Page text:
It has been brought to our attention that a scam loans company called Loan4Help has been committing fraud by claiming to offer or advance “loans” to borrowers whilst pretending to be a trading company of Finance and Credit Corporation Limited. It is not. Loan4Help has absolutely no connection to Finance and Credit Corporation Limited.

It has also come to our attention that a third party has been contacting borrowers on a fraudulent basis by purporting to be Finance and Credit Corporation Limited and claiming to offer or advance “loans” to borrowers. This third party has been contacting borrowers on an unsolicited basis via the following email address: . Please note that our company Finance and Credit Corporation Limited is in no way connected with the third party and does not use or operate that email address.

These operations have been cold calling and emailing members of the public, fraudulently pretending to be or to be connected with Finance and Credit Corporation Limited, asking for upfront fees from borrowers and advancing monies in relation to purported “loans”. They have also sent documents to borrowers which fraudulently claim to contain the signature of the Managing Director of our company.

These operations have also been using the following telephone numbers to contact consumers: 0203 129 2514 and 0238 106 0723. They may also have been operating from other telephone numbers and email addresses.

Please note that Finance and Credit Corporation Limited does not cold call, send unsolicited signed “loan agreements” or ask for upfront fees. We strongly suggest that you call our Managing Director Elio Astone on 020 7722 7547 in advance of proceeding with any “loan” or if you have any further questions.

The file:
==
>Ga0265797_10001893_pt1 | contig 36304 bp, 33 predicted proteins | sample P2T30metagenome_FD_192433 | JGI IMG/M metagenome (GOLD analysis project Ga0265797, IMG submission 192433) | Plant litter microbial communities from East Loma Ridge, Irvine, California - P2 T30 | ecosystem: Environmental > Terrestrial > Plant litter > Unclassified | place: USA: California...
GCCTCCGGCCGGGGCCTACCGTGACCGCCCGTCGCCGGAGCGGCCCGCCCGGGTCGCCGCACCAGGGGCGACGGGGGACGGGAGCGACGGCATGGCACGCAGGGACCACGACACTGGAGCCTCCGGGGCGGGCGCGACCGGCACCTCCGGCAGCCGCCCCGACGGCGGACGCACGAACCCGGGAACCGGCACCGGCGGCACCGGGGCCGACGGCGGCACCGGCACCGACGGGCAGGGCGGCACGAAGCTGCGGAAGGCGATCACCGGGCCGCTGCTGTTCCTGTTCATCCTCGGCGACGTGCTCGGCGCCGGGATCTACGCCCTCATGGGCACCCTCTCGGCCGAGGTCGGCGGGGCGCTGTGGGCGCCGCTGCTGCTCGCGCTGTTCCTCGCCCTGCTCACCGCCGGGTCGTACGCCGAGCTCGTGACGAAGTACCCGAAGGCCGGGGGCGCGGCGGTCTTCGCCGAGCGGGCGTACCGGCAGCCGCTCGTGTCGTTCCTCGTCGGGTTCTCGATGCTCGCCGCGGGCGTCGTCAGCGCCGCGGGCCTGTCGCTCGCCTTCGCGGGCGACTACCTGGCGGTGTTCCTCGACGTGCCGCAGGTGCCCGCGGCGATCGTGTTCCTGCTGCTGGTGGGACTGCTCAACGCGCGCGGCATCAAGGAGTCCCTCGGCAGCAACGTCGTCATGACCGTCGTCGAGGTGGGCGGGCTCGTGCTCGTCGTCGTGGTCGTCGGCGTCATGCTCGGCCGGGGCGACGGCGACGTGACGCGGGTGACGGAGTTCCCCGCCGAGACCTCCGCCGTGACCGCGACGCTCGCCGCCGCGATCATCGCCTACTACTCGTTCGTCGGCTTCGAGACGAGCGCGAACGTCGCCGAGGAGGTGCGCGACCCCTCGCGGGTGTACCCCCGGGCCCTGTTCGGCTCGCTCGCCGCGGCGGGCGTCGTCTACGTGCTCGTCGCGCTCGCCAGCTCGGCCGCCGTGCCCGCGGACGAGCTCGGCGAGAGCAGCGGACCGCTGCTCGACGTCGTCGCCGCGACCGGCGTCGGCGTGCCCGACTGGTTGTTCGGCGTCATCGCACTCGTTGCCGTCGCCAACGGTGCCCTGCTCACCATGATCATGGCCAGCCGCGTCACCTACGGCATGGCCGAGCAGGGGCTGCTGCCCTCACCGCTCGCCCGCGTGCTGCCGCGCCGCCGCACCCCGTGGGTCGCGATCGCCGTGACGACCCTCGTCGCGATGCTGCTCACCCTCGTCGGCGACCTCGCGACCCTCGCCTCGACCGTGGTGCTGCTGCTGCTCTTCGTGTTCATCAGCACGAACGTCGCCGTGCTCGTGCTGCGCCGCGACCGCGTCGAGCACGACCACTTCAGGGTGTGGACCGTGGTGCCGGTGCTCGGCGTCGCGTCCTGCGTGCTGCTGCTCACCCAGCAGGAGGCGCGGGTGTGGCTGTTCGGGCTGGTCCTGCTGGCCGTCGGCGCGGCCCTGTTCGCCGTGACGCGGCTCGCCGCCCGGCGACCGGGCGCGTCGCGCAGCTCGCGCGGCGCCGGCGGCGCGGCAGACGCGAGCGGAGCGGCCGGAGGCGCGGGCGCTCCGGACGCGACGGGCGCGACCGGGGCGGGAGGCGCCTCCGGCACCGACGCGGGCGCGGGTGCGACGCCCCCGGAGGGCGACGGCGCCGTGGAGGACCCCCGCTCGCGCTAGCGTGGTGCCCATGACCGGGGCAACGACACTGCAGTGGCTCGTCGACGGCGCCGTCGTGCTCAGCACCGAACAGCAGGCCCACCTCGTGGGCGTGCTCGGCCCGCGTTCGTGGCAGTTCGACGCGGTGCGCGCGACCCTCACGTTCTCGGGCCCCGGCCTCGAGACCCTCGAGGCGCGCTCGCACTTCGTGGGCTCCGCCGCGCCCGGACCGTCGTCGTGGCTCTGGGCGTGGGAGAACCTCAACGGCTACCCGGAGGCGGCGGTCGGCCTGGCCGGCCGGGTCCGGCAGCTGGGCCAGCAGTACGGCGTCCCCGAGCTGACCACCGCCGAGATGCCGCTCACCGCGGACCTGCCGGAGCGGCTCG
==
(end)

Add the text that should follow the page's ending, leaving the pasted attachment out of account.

If you are contacted by Loan4Help, or any of the companies which appear to be involved in these frauds, you should also report them to Action Fraud on 0300 123 2040.

Bridging LoansClear & Simple

Fincorp is one of the UK's most established and respected bridging loan companies. For more than 25 years the company has been providing 1st and 2nd charge bridging finance on residential properties in London and Southern England. Our bridging loans vary typically between £100,000 and £10 million, and we lend up to 70% value of the property secured on the property. And because you deal only with decision-makers, your bridging loan requirements are always dealt with quickly and with the minimum of fuss.

Why Fincorp for Bridging Loans?

We're a Principal Lender. Customers are able to get a decision quickly on their bridging loan without having to wait for authorisation from anyone else. And there's no back-tracking at a later date. So that means when we say yes to a loan, we mean it.

Our approach to business is summed up in two words, Clear and Simple. We believe that bridging lending is a straightforward business, all too often complicated by lenders with their lack of transparency and reliance on the small print. We work hard to make your dealings with us as clear and simple as possible.

Our Criteria

  • Principal Lender
  • 1st and 2nd Charges
  • London and South East
  • Residential properties